In 1923, when The New York Times asked George Mallory why he wanted to climb Mount Everest, the adventurer quipped: “Because it’s there.” That’s not the most promising mantra to cling to — Mallory perished on the mountain the following year — but I fear it’s one that many brewers fall back on when pumpkin beer season rolls around.
We’re all rational adults. Why are we putting pumpkin in our beer? Just because it’s there? Clearly, the market demands it — Oreos, Pringles, and Jell-O all make pumpkin spice products, and Starbucks has been drizzling squash into its lattes for ten years now. But must our craft beer makers jump on the bandwagon?
Clearly, I’ve harbored doubts about this fall treat. But then I looked over some past Beerhunter articles, and I realized that I am not exactly a purist. I have tried, and enjoyed, all sorts of nuts, flowers, fruits, and roots in my pint glass.
So this month I stopped by Table & Wine in West Springfield and picked up 12 pumpkin beers from craft breweries around the country. I needed to find out: are any of them good enough to convert a skeptic like me? Or are most of them just sugar and spice, not anything nice?
Turns out a few of them aren’t half bad. Here’s how my taste test went down:
Dogfish Head Craft Brewery; Milton, DE
A good pumpkin ale doesn’t skimp on the beer in favor of flavoring. Dogfish Head got the memo. Unlike most pumpkin ales, this is a brown ale rather than an amber, and it tastes creamy and thick without going down heavy. Allspice and nutmeg are easy to detect, but they come through in service of the pumpkin flavor, which has a nice brown-sugary richness. I may be a pumpkin cynic, but I’d drink a whole glass of this.
Long Trail Brewing Company, Bridgewater Corners, VT
Unfiltered Pumpkin Ale
Unlike some pumpkin ales, the flavor here is backed by a truly well-made beer. The ale’s deeper color — cloudy and light-brown, rather than yellow-gold — speaks to its malty, earthy taste. The pumpkin is noticeable, but here the flavor provides a subtle accent, not a candy coating. Any taste of spice is negligible. Not bad for a seasonal variety, but it won’t please pumpkin lovers who harbor a sweet tooth.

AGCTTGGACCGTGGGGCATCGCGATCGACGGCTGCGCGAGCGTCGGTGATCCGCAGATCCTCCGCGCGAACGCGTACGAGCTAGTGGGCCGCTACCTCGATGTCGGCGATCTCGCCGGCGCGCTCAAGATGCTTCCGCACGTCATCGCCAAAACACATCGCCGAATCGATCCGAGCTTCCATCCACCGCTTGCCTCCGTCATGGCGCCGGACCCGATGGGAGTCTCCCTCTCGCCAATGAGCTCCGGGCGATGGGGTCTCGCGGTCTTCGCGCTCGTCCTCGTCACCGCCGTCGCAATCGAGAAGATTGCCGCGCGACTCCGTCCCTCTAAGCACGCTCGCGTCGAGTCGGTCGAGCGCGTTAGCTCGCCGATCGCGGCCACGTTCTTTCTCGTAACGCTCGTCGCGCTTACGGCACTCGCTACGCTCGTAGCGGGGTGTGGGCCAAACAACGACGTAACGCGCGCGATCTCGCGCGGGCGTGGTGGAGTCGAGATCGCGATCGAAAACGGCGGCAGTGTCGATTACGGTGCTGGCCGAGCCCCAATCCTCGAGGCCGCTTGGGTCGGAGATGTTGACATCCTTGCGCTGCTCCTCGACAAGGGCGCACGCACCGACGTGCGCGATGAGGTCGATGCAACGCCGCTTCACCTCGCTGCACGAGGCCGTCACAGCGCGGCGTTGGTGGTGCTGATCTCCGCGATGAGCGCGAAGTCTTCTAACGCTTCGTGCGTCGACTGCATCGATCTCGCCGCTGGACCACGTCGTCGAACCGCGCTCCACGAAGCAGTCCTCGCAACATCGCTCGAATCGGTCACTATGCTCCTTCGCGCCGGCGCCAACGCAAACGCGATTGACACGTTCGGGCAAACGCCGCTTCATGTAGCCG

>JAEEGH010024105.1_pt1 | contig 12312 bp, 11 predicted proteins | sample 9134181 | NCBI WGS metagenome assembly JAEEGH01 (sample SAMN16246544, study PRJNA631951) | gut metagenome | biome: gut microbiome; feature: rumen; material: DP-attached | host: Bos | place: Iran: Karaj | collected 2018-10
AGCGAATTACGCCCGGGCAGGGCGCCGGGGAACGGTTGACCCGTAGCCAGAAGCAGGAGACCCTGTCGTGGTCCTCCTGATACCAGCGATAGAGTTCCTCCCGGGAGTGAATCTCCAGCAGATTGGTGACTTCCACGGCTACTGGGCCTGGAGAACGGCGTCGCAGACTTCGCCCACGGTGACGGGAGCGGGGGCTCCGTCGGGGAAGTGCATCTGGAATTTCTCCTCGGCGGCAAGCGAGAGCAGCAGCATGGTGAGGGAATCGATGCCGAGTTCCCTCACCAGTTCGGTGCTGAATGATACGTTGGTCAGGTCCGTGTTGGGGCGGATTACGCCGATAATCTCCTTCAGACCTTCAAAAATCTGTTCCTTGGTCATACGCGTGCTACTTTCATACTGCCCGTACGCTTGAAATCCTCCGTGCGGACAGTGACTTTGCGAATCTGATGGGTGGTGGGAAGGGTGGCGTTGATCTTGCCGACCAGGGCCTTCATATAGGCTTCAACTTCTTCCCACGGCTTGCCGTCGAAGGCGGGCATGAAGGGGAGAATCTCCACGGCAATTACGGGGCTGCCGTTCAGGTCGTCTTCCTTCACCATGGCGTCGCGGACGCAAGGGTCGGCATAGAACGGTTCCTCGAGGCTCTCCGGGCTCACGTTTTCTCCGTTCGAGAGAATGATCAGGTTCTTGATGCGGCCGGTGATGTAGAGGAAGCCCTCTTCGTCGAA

Harpoon Brewery; Boston and Windsor, VT
Unfiltered Pumpkin Ale
Harpoon nailed it. The pumpkin flavor in this variation on the brewery’s UFO (Unfiltered Offering) series tastes sweet and full, and it blends smoothly and naturally with the beer. It’s a flavor that goes down easy, with nothing bitter or acidic about it.
Troegs Brewing Company; Hershey, PA
Master of Pumpkins
Troegs brews this variety with a French saison yeast, so if you like Belgian-style beers, this may be the pumpkin ale for you. I appreciated this one’s nice, full pumpkin flavor, which would benefit from — dare I say it? — a touch more sweetness. Instead, the beer delivers an overwhelming level of spice, particularly clove. Interesting to taste, but that wall of spice is hard to get past.
Sea Dog Brewing Company; Portland, ME
Do you love cinnamon? You might enjoy this more than I did. A burst of pumpkin hits the front of your tongue right away, but the beer doesn’t have the body to back up that bold flavor. Thankfully, that means no syrupy mouthfeel. But when you add a strong cinnamon aftertaste, a thin brew like this simply tastes fragrant.
Cisco Brewers; Nantucket
Pumple Drumkin Spiced Ale